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  • March 27, 2012
  • 01:53 PM

Broken Hearts and Broken Livers

by Neuroskeptic in Neuroskeptic

In a new paper, Beyond the Blues, German psychologists Postert et al discuss how the Hmong people of South East Asia talk about sadness - or rather, how they don't, because they don't really have a word for it.Based on anthropological fieldwork in a number of Hmong communities in Laos, the focus of this article is on the Hmong term tu siab, literally "broken liver". This is usually translated as "sadness" in the dictionaries, but the authors say that, although it is certainly the closest thing t........ Read more »

  • March 23, 2012
  • 03:33 AM

The Mystery of Trephination

by Neuroskeptic in Neuroskeptic

Why did ancient peoples cut holes in their heads?The Woman of Pritschoena who died around 4,500 years ago in what's now Saxony-Anhalt, Germany. Her skeleton was discovered in 1913 by a local archaeologist. Thanks to being buried in a gravel pit, her remains are exceptionally well preserved.The Woman's skull is a fine example of trephination - the practice of deliberately cutting holes in the skull. The Woman was trephined twice, as you can see in the images above taken from a paper just out. In ........ Read more »

Alfieri, A., Strauss, C., Meller, H., Stoll-Tucker, B., Tacik, P., & Brandt, S. (2012) The Woman of Pritschoena: An Example of the German Neolithic Neurosurgery in Saxony-Anhalt. Journal of the History of the Neurosciences, 21(2), 139-146. DOI: 10.1080/0964704X.2011.575117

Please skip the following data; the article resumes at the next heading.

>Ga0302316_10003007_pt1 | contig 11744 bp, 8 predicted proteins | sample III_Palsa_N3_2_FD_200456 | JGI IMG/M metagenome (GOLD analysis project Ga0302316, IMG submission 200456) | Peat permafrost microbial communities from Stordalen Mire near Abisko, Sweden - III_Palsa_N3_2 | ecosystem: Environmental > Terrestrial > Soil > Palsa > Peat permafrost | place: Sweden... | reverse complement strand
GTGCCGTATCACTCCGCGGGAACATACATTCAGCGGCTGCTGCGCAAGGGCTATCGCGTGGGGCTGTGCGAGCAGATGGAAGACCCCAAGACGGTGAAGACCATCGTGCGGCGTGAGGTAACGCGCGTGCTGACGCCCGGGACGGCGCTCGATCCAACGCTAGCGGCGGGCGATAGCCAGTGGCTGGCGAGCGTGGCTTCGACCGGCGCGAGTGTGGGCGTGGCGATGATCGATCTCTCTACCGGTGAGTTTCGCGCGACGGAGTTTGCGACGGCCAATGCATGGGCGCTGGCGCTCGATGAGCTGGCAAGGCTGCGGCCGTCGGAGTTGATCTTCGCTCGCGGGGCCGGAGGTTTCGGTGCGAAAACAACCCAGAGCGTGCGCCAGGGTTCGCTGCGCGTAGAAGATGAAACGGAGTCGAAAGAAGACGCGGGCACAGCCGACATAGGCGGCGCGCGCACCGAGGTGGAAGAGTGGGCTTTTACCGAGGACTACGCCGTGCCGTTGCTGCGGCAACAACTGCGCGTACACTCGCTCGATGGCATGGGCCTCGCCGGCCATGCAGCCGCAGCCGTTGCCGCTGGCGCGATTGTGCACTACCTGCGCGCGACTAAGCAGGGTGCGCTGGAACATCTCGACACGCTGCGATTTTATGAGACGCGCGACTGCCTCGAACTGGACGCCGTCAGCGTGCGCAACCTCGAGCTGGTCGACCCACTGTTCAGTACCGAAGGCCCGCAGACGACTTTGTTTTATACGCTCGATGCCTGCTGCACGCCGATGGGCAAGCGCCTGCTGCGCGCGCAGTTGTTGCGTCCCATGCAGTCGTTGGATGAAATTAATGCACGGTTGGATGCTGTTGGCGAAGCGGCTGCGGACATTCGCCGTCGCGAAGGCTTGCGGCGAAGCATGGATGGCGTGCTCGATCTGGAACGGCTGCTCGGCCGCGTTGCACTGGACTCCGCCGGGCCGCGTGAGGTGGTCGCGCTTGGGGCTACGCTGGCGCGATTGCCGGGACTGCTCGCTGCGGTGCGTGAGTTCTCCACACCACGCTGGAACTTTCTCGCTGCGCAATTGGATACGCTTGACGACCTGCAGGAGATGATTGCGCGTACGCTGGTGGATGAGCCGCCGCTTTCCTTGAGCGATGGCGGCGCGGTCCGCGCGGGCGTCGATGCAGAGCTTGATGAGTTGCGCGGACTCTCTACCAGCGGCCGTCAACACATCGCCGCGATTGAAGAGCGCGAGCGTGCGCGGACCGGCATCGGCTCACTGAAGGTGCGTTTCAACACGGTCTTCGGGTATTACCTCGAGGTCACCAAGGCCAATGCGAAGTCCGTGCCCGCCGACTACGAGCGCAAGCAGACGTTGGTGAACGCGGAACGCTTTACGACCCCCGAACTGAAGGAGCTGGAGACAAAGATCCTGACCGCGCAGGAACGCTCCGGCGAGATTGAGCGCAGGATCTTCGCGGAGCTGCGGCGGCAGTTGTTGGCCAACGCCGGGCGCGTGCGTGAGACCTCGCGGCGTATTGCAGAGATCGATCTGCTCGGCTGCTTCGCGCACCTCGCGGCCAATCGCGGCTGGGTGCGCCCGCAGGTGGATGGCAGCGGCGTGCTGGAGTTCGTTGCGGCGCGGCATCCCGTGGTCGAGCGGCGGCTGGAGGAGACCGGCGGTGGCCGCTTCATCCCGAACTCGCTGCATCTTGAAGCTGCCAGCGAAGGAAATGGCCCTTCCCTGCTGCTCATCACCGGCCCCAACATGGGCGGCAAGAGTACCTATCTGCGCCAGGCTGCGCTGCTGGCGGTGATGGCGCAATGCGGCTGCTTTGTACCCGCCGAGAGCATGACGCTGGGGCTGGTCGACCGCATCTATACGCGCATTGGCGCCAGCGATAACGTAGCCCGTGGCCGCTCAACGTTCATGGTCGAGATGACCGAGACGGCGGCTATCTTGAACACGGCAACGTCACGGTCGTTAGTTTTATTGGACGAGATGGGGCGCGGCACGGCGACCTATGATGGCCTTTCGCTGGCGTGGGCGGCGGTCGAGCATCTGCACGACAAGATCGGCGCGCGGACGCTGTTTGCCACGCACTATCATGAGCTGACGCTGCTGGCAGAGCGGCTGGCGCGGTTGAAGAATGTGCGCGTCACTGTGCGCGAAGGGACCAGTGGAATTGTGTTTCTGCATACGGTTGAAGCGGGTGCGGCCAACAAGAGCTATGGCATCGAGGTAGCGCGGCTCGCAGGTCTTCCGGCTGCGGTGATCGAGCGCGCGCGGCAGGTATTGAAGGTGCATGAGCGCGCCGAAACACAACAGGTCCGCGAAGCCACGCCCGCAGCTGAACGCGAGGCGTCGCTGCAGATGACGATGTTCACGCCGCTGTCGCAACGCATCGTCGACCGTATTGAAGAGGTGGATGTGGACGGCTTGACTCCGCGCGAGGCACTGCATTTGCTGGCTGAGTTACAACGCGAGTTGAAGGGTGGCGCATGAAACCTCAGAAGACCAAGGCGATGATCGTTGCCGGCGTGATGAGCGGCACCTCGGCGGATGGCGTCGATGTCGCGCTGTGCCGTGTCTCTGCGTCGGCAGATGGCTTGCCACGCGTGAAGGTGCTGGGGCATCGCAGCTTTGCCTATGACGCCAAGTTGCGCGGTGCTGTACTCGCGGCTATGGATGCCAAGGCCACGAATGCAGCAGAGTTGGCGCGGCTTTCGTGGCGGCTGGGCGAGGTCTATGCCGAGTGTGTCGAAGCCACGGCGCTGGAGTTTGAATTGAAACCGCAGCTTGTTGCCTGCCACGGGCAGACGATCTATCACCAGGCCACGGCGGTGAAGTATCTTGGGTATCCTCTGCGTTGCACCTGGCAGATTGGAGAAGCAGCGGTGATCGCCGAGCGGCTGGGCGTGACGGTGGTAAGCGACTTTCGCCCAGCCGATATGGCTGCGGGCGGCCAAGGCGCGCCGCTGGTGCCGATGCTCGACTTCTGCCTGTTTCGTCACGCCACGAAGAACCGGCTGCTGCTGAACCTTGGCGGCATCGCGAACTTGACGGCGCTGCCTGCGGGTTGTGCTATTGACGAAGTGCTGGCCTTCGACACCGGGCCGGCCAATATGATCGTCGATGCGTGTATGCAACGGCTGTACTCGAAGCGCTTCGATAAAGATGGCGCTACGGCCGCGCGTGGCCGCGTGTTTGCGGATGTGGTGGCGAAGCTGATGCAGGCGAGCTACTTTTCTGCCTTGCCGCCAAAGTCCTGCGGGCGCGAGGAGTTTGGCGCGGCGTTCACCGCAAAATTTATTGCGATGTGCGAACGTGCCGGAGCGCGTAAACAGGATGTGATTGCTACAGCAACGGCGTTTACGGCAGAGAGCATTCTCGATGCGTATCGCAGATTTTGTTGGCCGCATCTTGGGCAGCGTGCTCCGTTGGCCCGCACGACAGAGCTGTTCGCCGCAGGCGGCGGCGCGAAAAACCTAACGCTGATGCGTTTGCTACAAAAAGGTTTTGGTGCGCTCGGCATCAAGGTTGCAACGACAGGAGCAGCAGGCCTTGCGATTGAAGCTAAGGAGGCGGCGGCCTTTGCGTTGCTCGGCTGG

• March 21, 2012
  • 03:45 AM

Brain Scanning - Just the Tip of the Iceberg?

by Neuroskeptic in Neuroskeptic

Neuroimaging studies may be giving us a misleading picture of the brain, according to two big papers just out.By big, I don't just mean important. Both studies made use of a much larger set of data than is usual in neuroimaging studies. Thyreau et al scanned 1,326 people. For comparison, a lot of fMRI studies have more like n=13. Gonzalez-Castillo et al, on the other hand, only had 3 people - but each one was scanned while performing the same task 500 times over.Both studies found that pretty mu........ Read more »

  • March 17, 2012
  • 07:27 AM

Personality Without Genes?

by Neuroskeptic in Neuroskeptic

According to a paper just published (but available online since 2010), we haven't found any genes for personality.The study was a big meta-analysis of a total of 20,000 people of European descent. In a nutshell, they found no single nucleotide polymorphisms (SNPs) associated with any of the "Big 5" personality traits of Neuroticism, Extraversion, Openness to Experience, Agreeableness and Conscientiousness. There were a couple of very tenuous hits, but they didn't replicate.Obviously, this is bad........ Read more »

de Moor, M., Costa, P., Terracciano, A., Krueger, R., de Geus, E., Toshiko, T., Penninx, B., Esko, T., Madden, P., Derringer, J.... (2010) Meta-analysis of genome-wide association studies for personality. Molecular Psychiatry, 17(3), 337-349. DOI: 10.1038/mp.2010.128  

  • March 15, 2012
  • 04:43 PM

The Blinking Brain - A Problem For fMRI?

by Neuroskeptic in Neuroskeptic